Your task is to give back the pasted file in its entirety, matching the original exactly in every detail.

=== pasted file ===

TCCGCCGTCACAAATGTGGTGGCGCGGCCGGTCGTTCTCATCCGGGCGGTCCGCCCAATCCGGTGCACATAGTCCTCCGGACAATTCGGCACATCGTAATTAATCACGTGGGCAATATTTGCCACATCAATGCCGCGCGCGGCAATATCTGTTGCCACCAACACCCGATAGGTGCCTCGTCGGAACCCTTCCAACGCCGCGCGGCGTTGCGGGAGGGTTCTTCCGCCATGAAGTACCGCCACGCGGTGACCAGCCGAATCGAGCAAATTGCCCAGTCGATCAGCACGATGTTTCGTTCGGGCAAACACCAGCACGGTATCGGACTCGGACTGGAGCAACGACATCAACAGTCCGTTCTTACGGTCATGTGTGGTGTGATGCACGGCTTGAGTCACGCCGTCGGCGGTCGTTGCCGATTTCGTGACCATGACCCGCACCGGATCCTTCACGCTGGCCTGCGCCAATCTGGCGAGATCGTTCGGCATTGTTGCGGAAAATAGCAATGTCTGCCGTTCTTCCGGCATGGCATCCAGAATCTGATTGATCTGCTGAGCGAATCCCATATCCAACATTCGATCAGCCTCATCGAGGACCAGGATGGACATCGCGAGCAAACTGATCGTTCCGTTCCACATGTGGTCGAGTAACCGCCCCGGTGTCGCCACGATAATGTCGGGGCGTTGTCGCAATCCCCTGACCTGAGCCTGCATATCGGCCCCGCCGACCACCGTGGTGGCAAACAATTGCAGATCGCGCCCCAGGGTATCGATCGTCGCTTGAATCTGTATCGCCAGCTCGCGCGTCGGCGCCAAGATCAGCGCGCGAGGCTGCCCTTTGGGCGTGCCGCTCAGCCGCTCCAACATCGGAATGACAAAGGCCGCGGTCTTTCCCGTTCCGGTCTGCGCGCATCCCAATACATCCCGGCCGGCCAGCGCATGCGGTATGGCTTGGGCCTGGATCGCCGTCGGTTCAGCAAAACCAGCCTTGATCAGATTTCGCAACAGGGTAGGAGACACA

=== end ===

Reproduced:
TCCGCCGTCACAAATGTGGTGGCGCGGCCGGTCGTTCTCATCCGGGCGGTCCGCCCAATCCGGTGCACATAGTCCTCCGGACAATTCGGCACATCGTAATTAATCACGTGGGCAATATTTGCCACATCAATGCCGCGCGCGGCAATATCTGTTGCCACCAACACCCGATAGGTGCCTCGTCGGAACCCTTCCAACGCCGCGCGGCGTTGCGGGAGGGTTCTTCCGCCATGAAGTACCGCCACGCGGTGACCAGCCGAATCGAGCAAATTGCCCAGTCGATCAGCACGATGTTTCGTTCGGGCAAACACCAGCACGGTATCGGACTCGGACTGGAGCAACGACATCAACAGTCCGTTCTTACGGTCATGTGTGGTGTGATGCACGGCTTGAGTCACGCCGTCGGCGGTCGTTGCCGATTTCGTGACCATGACCCGCACCGGATCCTTCACGCTGGCCTGCGCCAATCTGGCGAGATCGTTCGGCATTGTTGCGGAAAATAGCAATGTCTGCCGTTCTTCCGGCATGGCATCCAGAATCTGATTGATCTGCTGAGCGAATCCCATATCCAACATTCGATCAGCCTCATCGAGGACCAGGATGGACATCGCGAGCAAACTGATCGTTCCGTTCCACATGTGGTCGAGTAACCGCCCCGGTGTCGCCACGATAATGTCGGGGCGTTGTCGCAATCCCCTGACCTGAGCCTGCATATCGGCCCCGCCGACCACCGTGGTGGCAAACAATTGCAGATCGCGCCCCAGGGTATCGATCGTCGCTTGAATCTGTATCGCCAGCTCGCGCGTCGGCGCCAAGATCAGCGCGCGAGGCTGCCCTTTGGGCGTGCCGCTCAGCCGCTCCAACATCGGAATGACAAAGGCCGCGGTCTTTCCCGTTCCGGTCTGCGCGCATCCCAATACATCCCGGCCGGCCAGCGCATGCGGTATGGCTTGGGCCTGGATCGCCGTCGGTTCAGCAAAACCAGCCTTGATCAGATTTCGCAACAGGGTAGGAGACACA